WorkHere, a mobile app startup disrupting the job search and talent recruitment spaces, announced today that visionary computer scientist Brad Pillow has joined the WorkHere development team as senior architect.
Brad is well known for his role in creating the hardware and software that enabled digital video to be edited on personal computers in the 1980s and 1990s. He was co-founder of Truevision — an Indianapolis-based spinoff from AT&T EPICenter — which developed the raster graphics file format and the first computer graphics cards that made possible the kind of digital video editing on computers that is widespread today.
WorkHere is revolutionizing the job market for hourly, skilled and entry level workers by letting them see where jobs are located in relation to their homes, childcare, recreation and more. For employers, WorkHere helps them build a talent pipeline by making it easy for employers to engage with prospective employees who are seeking employment nearby their locations.
“Brad will be helping us architect WorkHere to become the go-to mobile app for finding jobs,” said Rick Wehrle, WorkHere development team leader and co-inventor of the first-ever Internet job board, which later became Monster.com. “Brad is one of a very small number of people that have created software that has changed an entire industry.”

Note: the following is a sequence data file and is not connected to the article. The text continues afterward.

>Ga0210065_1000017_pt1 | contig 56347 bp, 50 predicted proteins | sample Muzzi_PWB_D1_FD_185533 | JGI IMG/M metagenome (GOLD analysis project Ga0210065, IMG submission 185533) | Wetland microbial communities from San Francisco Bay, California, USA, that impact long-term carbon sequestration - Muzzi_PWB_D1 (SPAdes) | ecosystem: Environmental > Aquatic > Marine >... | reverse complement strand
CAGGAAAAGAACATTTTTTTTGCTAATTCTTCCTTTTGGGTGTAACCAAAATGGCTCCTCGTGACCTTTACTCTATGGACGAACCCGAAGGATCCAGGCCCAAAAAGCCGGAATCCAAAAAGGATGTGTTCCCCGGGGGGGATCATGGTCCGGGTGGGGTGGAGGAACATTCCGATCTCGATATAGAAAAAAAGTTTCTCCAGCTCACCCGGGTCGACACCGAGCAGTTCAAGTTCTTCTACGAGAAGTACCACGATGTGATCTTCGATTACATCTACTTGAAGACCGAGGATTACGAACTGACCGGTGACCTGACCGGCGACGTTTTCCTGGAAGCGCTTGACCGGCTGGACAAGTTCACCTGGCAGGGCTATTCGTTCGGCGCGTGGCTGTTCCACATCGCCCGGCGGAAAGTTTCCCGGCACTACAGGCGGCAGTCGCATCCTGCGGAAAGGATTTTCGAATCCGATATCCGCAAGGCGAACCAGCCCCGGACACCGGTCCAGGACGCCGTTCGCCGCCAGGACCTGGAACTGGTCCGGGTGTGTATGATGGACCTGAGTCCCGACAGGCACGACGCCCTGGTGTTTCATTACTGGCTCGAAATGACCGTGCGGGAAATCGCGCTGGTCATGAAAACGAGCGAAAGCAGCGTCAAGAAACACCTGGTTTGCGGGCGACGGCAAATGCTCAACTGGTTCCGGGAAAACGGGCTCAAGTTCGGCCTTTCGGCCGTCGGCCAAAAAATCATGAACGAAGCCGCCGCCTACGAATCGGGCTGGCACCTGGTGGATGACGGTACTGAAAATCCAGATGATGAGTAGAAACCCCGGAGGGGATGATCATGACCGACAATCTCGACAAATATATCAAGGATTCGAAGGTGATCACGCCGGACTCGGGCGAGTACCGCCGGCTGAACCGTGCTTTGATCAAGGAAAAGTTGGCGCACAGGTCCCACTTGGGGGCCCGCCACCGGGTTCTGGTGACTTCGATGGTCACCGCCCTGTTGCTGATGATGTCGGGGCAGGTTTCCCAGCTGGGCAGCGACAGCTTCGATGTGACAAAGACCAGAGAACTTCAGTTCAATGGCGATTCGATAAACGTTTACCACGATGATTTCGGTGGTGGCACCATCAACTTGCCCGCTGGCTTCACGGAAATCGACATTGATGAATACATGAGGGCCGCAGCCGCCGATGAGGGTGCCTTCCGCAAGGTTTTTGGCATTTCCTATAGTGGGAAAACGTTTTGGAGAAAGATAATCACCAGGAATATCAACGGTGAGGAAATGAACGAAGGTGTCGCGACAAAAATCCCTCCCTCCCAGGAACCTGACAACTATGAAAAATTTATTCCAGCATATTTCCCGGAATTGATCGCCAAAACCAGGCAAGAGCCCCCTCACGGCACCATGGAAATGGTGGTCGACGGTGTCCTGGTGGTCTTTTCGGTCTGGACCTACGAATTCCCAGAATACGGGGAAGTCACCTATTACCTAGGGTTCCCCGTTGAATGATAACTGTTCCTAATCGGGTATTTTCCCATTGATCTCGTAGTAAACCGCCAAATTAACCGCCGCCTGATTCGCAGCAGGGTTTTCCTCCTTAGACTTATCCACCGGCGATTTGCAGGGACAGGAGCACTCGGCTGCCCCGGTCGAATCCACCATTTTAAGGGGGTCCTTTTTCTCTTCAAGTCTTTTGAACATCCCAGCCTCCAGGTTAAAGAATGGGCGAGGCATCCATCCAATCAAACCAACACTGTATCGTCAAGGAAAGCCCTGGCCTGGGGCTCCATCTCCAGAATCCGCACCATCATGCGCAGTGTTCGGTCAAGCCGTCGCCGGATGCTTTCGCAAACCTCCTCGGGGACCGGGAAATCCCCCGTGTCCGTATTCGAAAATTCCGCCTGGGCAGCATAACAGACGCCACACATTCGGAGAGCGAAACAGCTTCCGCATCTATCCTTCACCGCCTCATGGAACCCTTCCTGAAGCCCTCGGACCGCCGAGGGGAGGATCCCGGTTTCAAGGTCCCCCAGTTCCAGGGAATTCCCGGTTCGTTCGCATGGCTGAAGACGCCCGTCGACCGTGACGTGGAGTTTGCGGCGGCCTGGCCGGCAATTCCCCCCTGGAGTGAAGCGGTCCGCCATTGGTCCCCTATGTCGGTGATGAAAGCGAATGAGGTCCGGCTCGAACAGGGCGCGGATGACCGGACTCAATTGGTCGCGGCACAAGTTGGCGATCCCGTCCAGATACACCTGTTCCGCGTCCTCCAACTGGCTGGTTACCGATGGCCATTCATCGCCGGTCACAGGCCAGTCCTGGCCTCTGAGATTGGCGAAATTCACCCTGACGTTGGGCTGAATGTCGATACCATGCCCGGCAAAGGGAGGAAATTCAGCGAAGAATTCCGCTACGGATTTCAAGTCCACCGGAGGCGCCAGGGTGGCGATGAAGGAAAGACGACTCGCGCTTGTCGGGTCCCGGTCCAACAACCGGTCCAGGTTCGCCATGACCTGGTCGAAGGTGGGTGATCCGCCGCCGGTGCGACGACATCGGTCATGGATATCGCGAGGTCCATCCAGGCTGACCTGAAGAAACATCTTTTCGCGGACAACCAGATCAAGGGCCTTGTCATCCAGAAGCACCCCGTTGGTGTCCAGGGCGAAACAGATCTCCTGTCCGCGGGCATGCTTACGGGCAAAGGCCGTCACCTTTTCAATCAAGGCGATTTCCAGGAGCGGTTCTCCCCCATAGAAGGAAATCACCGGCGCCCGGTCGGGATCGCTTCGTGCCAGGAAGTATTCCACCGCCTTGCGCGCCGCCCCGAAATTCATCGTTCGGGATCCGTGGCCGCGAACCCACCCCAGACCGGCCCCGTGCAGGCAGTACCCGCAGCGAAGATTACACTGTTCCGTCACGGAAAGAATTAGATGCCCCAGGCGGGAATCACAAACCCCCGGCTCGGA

Pillow has also served in various senior software development roles at Adobe Systems and has both a Masters Degree in Computer Science and Electrical Engineering from Purdue University. Brad has extensive knowledge and expertise in developing applications that incorporate extremely large scale data and mobile access.
According to WorkHere CEO Howard Bates, “Brad engaging and investing in WorkHere speaks to how ambitious and important the work we are doing at WorkHere is. It takes incredible vision and talent to create software products that truly change entire markets. We’ve now have four people on our team that have done exactly that.”
WorkHere is free for workers and is available for Android, Apple and Web devices.